Dorathy Senay’s doctor had some bad news after her last checkup, but it wasn’t about her serious blood disorder called amyloidosis. Her Medicare Advantage managed care plan from UnitedHealthcare/AARP is terminating the doctor’s contract Feb. 1.
She is also losing her oncologist at the prestigious Yale Medical Group — the entire 1,200 physician practice was axed.
Senay, 71, of Canterbury, Conn., is among thousands of UnitedHealthcare Medicare members in 10 states whose doctors will be cut from their plan network.
The company is the largest Medicare Advantage insurer in the country, with nearly 3 million members. More than 14 million older or disabled Americans are enrolled in Medicare Advantage plans, an alternative to traditional Medicare that offers medical and usually drug coverage but members have to use the plan’s network of providers.
“I have a rare incurable disease and these doctors have saved my life,” said Senay. “I am in good hands and I will not change doctors.”
UnitedHealthcare has begun telling members about the network changes. But there is now less than two weeks before the Dec. 7 deadline for choosing new coverage next year. Timing is crucial since once they sign up, most Advantage beneficiaries are locked into their plans for the year. Losing a doctor does not constitute an exception to the rule. Insurers can drop providers any time with 30 days advance notice to members.
Several medical associations are encouraging doctors to appeal the cancelations, which could make it more difficult for seniors to choose a plan in the time remaining. Neither Medicare, which oversees the Advantage plans, nor UnitedHealthcare would disclose how many providers will be dropped.
The American Medical Association and 39 state affiliates along with 42 medical specialty and patient advocacy groups have urged Medicare chief Marilyn Tavenner to extend the enrollment deadline and require insurers to reinstate the doctors for another year. Medicare has told the Connecticut attorney general that it will not postpone the deadline.
UnitedHealthcare spokeswoman Jessica Pappas said in a written response to questions, “While these changes can be difficult for patients and their doctors, they are necessary to meet rising quality standards, slow the increase in health costs and sustain our plans in an era of Medicare Advantage funding cuts.” However, the doctors dropped from Medicare Advantage plans can still treat patients covered under other UnitedHealthcare policies.
The Affordable Care Act phases in reductions in government payments to Medicare Advantage plans — $156 billion over 10 years — to bring the program into line with the costs of caring for seniors in traditional Medicare.
Medicare officials review the private plans every year to make sure they comply with network adequacy and other requirements, but the agency did not approve the reconfigured networks resulting from the new provider cancelations. Spokesman Raymond Thorn said the agency “is currently reviewing UHC and other plans’ provider networks and closely monitoring all areas that have experienced disruptions to ensure that beneficiaries have full, transparent and timely information and access to needed care.”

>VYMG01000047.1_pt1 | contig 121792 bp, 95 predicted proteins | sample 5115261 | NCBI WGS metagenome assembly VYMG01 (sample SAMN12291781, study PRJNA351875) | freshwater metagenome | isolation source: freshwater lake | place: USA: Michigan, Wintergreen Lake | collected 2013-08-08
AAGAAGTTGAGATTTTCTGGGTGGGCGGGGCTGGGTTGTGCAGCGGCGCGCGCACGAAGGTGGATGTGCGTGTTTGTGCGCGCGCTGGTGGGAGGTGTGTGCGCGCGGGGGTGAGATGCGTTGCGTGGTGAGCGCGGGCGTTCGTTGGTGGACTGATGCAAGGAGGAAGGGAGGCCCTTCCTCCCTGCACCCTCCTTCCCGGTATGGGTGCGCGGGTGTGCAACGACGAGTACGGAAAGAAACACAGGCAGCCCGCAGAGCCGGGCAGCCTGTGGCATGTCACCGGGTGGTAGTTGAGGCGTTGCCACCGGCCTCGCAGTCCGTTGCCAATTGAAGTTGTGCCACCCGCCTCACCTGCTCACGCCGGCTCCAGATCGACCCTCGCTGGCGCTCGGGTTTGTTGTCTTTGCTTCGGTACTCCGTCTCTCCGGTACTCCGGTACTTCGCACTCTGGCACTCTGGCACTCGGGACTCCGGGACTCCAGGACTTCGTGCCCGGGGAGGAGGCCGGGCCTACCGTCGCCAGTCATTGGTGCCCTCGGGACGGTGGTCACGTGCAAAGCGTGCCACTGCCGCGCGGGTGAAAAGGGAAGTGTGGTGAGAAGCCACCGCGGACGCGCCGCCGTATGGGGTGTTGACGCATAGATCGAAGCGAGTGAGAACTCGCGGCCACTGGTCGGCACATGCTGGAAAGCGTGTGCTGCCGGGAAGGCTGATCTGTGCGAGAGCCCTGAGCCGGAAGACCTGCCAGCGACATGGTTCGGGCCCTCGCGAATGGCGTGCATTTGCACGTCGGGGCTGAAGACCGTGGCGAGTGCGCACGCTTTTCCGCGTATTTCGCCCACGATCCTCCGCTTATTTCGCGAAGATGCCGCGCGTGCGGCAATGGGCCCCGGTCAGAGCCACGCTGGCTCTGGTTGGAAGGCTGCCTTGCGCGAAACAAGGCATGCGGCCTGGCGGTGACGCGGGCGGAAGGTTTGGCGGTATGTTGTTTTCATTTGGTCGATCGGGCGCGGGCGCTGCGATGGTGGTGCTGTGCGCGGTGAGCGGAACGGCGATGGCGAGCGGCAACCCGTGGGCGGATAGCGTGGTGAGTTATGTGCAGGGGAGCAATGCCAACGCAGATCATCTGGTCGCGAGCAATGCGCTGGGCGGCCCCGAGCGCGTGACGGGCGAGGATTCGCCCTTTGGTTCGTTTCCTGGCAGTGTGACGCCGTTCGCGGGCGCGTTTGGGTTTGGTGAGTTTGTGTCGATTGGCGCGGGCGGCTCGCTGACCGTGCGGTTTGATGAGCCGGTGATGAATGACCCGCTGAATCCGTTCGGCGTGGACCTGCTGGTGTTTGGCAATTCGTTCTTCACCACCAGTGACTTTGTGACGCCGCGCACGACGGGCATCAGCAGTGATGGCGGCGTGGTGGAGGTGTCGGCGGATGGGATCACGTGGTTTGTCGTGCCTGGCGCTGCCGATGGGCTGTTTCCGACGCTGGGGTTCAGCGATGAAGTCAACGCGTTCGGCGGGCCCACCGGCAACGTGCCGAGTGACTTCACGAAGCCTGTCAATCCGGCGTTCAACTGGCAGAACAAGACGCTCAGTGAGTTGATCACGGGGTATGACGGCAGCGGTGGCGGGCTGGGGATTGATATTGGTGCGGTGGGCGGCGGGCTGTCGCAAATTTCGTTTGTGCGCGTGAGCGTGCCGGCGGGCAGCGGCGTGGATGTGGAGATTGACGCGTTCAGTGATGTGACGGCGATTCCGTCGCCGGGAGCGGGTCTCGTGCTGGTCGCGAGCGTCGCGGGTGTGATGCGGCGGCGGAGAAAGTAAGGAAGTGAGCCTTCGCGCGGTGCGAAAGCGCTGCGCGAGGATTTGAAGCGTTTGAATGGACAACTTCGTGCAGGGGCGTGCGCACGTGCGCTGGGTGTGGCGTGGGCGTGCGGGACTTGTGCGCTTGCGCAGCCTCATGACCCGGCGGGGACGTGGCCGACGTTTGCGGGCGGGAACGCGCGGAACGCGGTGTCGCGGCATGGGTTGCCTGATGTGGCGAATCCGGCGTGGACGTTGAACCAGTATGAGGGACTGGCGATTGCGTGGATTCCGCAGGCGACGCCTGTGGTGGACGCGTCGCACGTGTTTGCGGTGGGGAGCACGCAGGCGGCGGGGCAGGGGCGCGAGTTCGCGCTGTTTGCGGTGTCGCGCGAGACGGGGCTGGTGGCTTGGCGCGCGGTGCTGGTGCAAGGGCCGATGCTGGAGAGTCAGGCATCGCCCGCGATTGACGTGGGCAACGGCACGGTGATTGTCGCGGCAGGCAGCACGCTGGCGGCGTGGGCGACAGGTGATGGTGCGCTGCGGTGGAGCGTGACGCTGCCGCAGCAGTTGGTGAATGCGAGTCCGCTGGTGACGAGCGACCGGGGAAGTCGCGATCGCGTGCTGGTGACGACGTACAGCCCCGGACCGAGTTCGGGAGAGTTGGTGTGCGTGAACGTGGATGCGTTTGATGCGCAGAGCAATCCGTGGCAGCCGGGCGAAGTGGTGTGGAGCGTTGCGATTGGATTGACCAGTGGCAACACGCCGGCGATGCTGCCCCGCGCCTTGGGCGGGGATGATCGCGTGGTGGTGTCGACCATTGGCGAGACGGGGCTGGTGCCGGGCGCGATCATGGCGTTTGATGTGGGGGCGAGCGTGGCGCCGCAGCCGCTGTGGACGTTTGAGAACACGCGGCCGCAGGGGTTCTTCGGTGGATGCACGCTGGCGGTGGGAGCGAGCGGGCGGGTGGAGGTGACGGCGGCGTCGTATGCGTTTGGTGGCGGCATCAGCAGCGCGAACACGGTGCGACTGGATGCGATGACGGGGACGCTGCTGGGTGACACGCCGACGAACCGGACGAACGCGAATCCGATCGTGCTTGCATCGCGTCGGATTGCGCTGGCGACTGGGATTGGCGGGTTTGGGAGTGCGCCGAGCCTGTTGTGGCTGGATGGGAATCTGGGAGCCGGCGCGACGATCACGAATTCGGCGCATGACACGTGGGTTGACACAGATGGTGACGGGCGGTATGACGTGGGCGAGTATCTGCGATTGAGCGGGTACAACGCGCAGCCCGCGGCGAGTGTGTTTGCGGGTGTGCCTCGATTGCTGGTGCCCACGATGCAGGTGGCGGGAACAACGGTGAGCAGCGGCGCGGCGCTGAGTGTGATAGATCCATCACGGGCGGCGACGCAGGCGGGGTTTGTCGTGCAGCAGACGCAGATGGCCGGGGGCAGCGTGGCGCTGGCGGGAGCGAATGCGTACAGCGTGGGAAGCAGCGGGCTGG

While Medicare officials would not disclose how many provider terminations they are scrutinizing, state medical groups have provided some tips for investigators.
The Ohio State Medical Association estimates that UnitedHealthcare has canceled contracts with hundreds of Ohio doctors effective Jan. 1.
The cancelations include most of the orthopedic surgeons in Dayton, the only hand specialty practice serving the Cincinnati area, a large gastroenterology practice with 2,500 patients that also provides most of the inpatient care at five Cincinnati area hospitals, and the largest practice of retina specialists serving 600 UnitedHealthcare members, many with macular degeneration, in central and southern Ohio.
In Connecticut, UnitedHealthcare is terminating about 2,250 physicians, including 810 specialists, Feb. 1, said Mark Thompson, executive director of the Fairfield County Medical Association, prompting the medical associations in Fairfield and Hartford counties to file a federal lawsuit to stop the cancelations.
In New York City, UnitedHealthcare’s contracts with about 2,100 physicians will be canceled, affecting some 8,000 patients, according to the Medical Society of New York.
In Florida, UnitedHealthcare has dropped the state’s only National Cancer Institute-designated cancer treatment facility, the Moffitt Cancer Center and its 250 physicians in Tampa.
Senay was able to find another Advantage plan that includes her doctors, with the help of Tammy Harris, a Medicare counselor with CHOICES, Connecticut’s senior health insurance information program.
Harris said not everyone will be so lucky. Elderly patients worry about traveling long distances to reach new ones, she said.
“If they have to drive to New Haven,” she said, “it’s like going to the moon.”
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